Police, bail and going to court

It's important to get legal advice before dealing with court and police charges. The ALS is here to help you.

For help with police problems, criminal charges, going to court and applying for bail, please call us on 1800 765 767. This is a toll-free number.


What is criminal law? 

Criminal law usually involves an alleged crime. A crime is considered an offence against the state. A crime usually means there will be a risk of punishment.

Criminal law matters in court are always initiated by the police. If a court case has not been started by police, then it is not a criminal law matter. It might be a care and protection, civil or family law matter.


How we help

The ALS Criminal Law Practice provides legal advice and representation, as well as assistance and referrals in courts, prisons and ALS offices throughout NSW and the ACT. 

We help people who are charged with offences appearing before the Local Court, Children's Court, District Court, Supreme Court, Court of Criminal Appeal and sometimes even the High Court.

We may also be able to help if you're having problems with police but haven't been charged, or if you're on bail and having trouble understanding or meeting your conditions.

Give us a call if:

  • You’re having trouble with police
  • You’ve been charged with a crime
  • You’re going to court
  • You’re applying for bail
  • You want to appeal your sentence
  • You have another issue with the criminal law system and would like advice

Legal assistance is subject to a means and conflict test. 


The ALS difference

At the ALS we prioritise cultural safety. Aboriginal community field officers work alongside lawyers to offer the best and most culturally appropriate legal advice and court representation to Aboriginal and Torres Strait Islander people.


For legal help with criminal law matters, please call us on 1800 765 767. 


Other frequently asked questions

Who funds our criminal law services?

ALS acknowledges with gratitude the funding of the Commonwealth Government, NSW Government and ACT Government.

What does 'Conflict of Interest' mean?

A 'conflict of interest' is when a law practice cannot represent both sides in a case. By law, we owe a duty of loyalty to clients to act in their best interests. We cannot do this if we act for the 'other side' in a current matter or if we have acted for the other person previously. It would mean that the lawyers representing each of the parties could access evidence, and use that information against the other party. 

When someone requests legal assistance from our legal practices, one of the first things we do is check for 'conflict of interest'.


What is the Youth Koori Court?

The Youth Koori Court in NSW is a program that provides an alternative to the mainstream court system.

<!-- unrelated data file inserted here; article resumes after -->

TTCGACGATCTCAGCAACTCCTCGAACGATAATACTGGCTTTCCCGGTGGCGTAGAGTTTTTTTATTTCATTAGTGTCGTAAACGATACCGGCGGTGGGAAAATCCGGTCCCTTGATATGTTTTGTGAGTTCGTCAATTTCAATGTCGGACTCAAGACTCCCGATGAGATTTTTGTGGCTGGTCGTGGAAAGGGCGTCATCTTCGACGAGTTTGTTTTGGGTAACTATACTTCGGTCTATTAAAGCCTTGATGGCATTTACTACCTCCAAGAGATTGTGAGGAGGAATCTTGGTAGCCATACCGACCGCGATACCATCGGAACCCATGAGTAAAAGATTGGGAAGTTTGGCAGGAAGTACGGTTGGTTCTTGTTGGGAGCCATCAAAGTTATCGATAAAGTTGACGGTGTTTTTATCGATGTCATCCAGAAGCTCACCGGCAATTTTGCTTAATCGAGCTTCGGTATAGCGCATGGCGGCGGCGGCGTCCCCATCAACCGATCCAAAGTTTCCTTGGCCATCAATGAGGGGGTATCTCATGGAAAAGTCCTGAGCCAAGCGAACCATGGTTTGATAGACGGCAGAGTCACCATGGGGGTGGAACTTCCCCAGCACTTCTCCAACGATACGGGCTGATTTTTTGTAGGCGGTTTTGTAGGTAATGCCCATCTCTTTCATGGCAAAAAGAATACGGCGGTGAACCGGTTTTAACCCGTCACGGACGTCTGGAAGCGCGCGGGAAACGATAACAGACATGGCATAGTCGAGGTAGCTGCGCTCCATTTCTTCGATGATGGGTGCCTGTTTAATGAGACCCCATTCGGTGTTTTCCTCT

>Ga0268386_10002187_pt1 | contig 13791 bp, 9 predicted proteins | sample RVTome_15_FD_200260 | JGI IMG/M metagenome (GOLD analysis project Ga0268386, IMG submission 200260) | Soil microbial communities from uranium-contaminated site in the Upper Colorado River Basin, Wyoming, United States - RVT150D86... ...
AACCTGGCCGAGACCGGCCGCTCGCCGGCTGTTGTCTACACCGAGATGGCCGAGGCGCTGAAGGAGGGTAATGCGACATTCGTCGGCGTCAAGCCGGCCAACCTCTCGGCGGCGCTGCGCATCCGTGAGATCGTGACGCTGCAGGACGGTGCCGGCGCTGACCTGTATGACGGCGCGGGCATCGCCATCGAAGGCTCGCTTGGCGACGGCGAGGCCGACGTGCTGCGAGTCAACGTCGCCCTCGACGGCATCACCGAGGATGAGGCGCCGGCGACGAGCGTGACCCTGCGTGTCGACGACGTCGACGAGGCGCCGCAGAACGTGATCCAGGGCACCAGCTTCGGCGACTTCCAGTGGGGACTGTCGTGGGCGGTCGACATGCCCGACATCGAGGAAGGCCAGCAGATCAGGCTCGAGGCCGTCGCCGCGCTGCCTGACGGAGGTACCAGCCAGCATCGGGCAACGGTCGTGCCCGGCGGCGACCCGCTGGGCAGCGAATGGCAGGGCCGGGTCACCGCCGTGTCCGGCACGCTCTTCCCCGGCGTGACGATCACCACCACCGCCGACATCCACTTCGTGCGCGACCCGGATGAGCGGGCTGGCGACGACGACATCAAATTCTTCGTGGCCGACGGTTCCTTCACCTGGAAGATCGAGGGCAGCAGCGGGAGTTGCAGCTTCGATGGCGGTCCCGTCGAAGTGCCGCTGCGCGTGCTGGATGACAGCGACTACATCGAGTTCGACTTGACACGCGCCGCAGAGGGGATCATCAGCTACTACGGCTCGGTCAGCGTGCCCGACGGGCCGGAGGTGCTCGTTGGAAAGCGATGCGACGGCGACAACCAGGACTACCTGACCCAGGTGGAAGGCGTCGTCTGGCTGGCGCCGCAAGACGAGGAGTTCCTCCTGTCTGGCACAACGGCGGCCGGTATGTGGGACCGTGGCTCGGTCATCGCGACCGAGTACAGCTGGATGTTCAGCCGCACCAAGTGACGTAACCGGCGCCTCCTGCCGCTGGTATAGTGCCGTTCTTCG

The Youth Koori Court is a diversionary and holistic option available to eligible Aboriginal children and young people in the criminal jurisdiction. The Court has been operating at Parramatta since 2015 and has since expanded to Surry Hills Children’s Court due to its success.

The Youth Koori Court has proven effective among its participants by addressing the underlying social factors contributing to young Aboriginal people entering the justice system, such as lack of access to housing, education, substance abuse and unemployment.



What is the Custody Notification Service?

The Custody Notification Service (CNS) was set up in 2000 in response to the recommendations of the Royal Commission into Aboriginal Deaths in Custody. 

CNS is a 24-hour legal advice and RU OK phone line for Aboriginal people taken into police custody. Under NSW law, Police must contact the ALS whenever they have taken an Aboriginal person into custody.

When the Police phone our CNS, our clients receive legal advice from an ALS lawyer, ensuring their fundamental legal rights are respected and less Aboriginal people are imprisoned.

●  The ALS lawyer asks our clients: RU OK? Often, the answer is no. Threats of self-harm or suicide are common. Concerns about access to medication are common. Notifications of injuries that need to be examined by health professionals are also common.

●  Our CNS lawyers are trained to carefully respond to these concerns to ensure police meet their duty of care to every Aboriginal person who is taken into custody.

●  Our CNS lawyers can also contact the person’s family and an Aboriginal Field Officer, providing critical information to family who are concerned for that person’s whereabouts, health and safety.

●  Aboriginal men, women and children in custody trust the ALS and share their medical or other concerns with the CNS lawyer, knowing their lawyer will advocate for their legal rights, health and family welfare.

Simply, the CNS is not just a phone line, it’s a lifeline.



Ways to Get Involved